The proxy is a stateless service which performs three main functions in a Teleport cluster:
It serves as an authentication gateway. It asks for credentials from connecting clients and forwards them to the Auth server via Auth API.
It looks up the IP address for a requested Node and then proxies a connection from client to Node.
It serves a Web UI which is used by cluster users to sign up and configure their accounts, explore Nodes in a cluster, log into remote Nodes, join existing SSH sessions or replay recorded sessions.
In this mode, Teleport Proxy implements WSS - secure web sockets - to proxy a client SSH connection:
When using the web UI, the Teleport Proxy terminates SSL traffic and re-encodes data for the SSH client connection.
Getting Client Certificates
Teleport Proxy implements a special method to let clients get short-lived authentication certificates signed by the Certificate Authority (CA) provided by the Auth Service.
tshclient generates an OpenSSH keypair. It forwards the generated public key, username, password and second factor token to the proxy.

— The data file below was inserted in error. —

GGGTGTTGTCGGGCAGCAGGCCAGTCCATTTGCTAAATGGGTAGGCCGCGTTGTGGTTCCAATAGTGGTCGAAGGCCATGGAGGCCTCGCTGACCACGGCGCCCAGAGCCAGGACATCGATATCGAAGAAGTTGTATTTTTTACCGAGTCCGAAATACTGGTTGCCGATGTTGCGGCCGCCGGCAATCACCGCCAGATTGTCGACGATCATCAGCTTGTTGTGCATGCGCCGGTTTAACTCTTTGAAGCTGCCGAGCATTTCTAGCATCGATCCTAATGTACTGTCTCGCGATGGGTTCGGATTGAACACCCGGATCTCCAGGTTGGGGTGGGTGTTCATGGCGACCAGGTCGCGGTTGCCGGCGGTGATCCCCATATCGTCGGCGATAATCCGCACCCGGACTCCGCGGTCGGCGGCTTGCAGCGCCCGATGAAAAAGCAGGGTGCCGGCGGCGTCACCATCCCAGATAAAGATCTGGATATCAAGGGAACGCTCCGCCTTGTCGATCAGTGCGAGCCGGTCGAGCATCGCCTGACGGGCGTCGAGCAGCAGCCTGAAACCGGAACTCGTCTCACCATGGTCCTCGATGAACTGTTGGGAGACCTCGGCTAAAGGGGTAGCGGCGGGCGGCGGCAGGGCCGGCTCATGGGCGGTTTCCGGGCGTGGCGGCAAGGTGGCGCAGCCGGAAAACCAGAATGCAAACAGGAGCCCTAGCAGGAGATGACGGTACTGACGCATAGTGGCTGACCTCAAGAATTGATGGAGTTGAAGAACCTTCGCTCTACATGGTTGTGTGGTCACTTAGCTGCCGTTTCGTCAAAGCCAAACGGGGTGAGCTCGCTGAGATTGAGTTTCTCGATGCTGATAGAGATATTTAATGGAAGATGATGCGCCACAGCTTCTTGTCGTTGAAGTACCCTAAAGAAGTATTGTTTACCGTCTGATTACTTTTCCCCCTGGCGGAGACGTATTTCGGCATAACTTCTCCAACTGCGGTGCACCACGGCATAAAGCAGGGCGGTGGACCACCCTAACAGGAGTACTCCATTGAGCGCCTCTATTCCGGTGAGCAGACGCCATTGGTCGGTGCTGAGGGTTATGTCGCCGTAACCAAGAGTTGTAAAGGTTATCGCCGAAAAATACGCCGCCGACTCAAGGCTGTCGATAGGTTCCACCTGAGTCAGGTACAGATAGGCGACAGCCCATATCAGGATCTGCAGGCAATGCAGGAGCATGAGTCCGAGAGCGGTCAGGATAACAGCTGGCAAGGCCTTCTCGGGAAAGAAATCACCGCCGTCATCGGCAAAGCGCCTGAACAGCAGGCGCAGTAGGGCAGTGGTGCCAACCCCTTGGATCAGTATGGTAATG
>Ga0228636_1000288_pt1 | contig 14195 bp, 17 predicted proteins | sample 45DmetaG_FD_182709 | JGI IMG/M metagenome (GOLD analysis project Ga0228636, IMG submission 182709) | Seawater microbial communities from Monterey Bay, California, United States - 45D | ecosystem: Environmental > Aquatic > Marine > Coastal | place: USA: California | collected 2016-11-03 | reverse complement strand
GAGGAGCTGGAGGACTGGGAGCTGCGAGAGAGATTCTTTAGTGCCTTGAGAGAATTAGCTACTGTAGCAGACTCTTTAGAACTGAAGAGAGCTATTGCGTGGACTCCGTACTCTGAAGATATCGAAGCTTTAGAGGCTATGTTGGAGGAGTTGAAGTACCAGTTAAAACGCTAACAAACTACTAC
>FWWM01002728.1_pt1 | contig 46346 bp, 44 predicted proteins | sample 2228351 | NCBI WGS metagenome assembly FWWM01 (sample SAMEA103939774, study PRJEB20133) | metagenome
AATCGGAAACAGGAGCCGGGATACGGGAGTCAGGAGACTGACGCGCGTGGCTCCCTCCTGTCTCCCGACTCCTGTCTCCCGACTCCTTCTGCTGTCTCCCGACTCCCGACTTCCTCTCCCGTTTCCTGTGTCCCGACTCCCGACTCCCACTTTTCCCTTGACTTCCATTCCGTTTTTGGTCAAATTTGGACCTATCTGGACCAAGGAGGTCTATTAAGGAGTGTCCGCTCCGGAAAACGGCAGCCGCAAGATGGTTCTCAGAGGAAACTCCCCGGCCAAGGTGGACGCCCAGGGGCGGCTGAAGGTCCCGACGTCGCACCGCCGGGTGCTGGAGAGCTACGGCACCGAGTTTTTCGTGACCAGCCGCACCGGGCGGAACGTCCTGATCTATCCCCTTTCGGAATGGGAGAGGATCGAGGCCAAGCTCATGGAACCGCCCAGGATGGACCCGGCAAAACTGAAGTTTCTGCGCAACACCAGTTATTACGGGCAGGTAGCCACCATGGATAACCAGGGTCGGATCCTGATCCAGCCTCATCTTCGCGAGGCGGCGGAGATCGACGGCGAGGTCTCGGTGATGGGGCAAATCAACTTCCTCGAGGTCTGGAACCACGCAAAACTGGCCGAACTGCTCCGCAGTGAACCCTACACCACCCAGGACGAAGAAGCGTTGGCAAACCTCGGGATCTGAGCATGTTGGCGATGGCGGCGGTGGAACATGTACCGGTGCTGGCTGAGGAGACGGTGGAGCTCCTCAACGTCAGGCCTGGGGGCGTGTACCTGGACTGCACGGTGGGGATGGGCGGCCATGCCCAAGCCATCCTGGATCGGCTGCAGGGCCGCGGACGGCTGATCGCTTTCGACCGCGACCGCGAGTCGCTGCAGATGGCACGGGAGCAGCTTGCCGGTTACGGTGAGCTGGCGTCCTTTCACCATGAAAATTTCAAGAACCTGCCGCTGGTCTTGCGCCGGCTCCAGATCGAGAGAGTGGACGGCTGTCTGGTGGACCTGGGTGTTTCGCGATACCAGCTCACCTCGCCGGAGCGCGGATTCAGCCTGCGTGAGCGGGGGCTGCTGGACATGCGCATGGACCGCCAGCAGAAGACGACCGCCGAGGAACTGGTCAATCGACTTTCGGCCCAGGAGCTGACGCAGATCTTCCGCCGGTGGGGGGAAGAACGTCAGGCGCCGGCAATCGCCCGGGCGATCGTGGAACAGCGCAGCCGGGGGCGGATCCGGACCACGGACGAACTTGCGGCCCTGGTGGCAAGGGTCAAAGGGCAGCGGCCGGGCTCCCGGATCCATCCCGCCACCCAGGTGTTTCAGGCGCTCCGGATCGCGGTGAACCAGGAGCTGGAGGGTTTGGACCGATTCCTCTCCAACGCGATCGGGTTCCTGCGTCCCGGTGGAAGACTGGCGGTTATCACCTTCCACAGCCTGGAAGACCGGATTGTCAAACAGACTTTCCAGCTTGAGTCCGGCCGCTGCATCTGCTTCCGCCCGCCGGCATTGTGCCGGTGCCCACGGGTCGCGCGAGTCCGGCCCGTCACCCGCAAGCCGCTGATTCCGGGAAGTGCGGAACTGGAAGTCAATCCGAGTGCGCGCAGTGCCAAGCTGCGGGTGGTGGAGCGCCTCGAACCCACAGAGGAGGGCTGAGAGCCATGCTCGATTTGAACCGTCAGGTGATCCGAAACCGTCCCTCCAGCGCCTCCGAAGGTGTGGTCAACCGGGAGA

~/.tsh/keys/example.com. The certificate is also added to the local SSH agent if one is running.
Using Client Certificates
Once the client has obtained a certificate, it can use it to authenticate with
any Node in the cluster. Users can use the certificate using a standard OpenSSH
ssh or using
A client connects to the Proxy Server and provides target Node's host and port location. There are three lookup mechanisms a proxy uses to find the Node's IP address:
If the Node is located, the Proxy establishes an SSH tunnel to the requested Node and starts forwarding traffic from Node to client.
The client uses the established SSH tunnel from Proxy to Node to open a new SSH connection. The client authenticates with the target Node using its client certificate.
In this mode, the proxy terminates (decrypts) the SSH connection using the certificate supplied by the client via SSH agent forwarding and then establishes its own SSH connection to the final destination server, effectively becoming an authorized "man in the middle". This allows the proxy server to forward SSH session data to the auth server to be recorded, as shown below:
The recording proxy mode, although less secure, was added to allow Teleport
users to enable session recording for OpenSSH's servers running
sshd, which is
helpful when gradually transitioning large server fleets to Teleport.
We consider the "recording proxy mode" to be less secure for two reasons:
However, there are advantages of proxy-based session recording too. When sessions are recorded at the Nodes, a root user can add iptables rules to prevent sessions logs from reaching the Auth Service. With sessions recorded at the proxy, users with root privileges on Nodes have no way of disabling the audit.
See the admin guide to learn how to turn on the recording proxy mode. Note that the recording mode is configured on the Auth Service.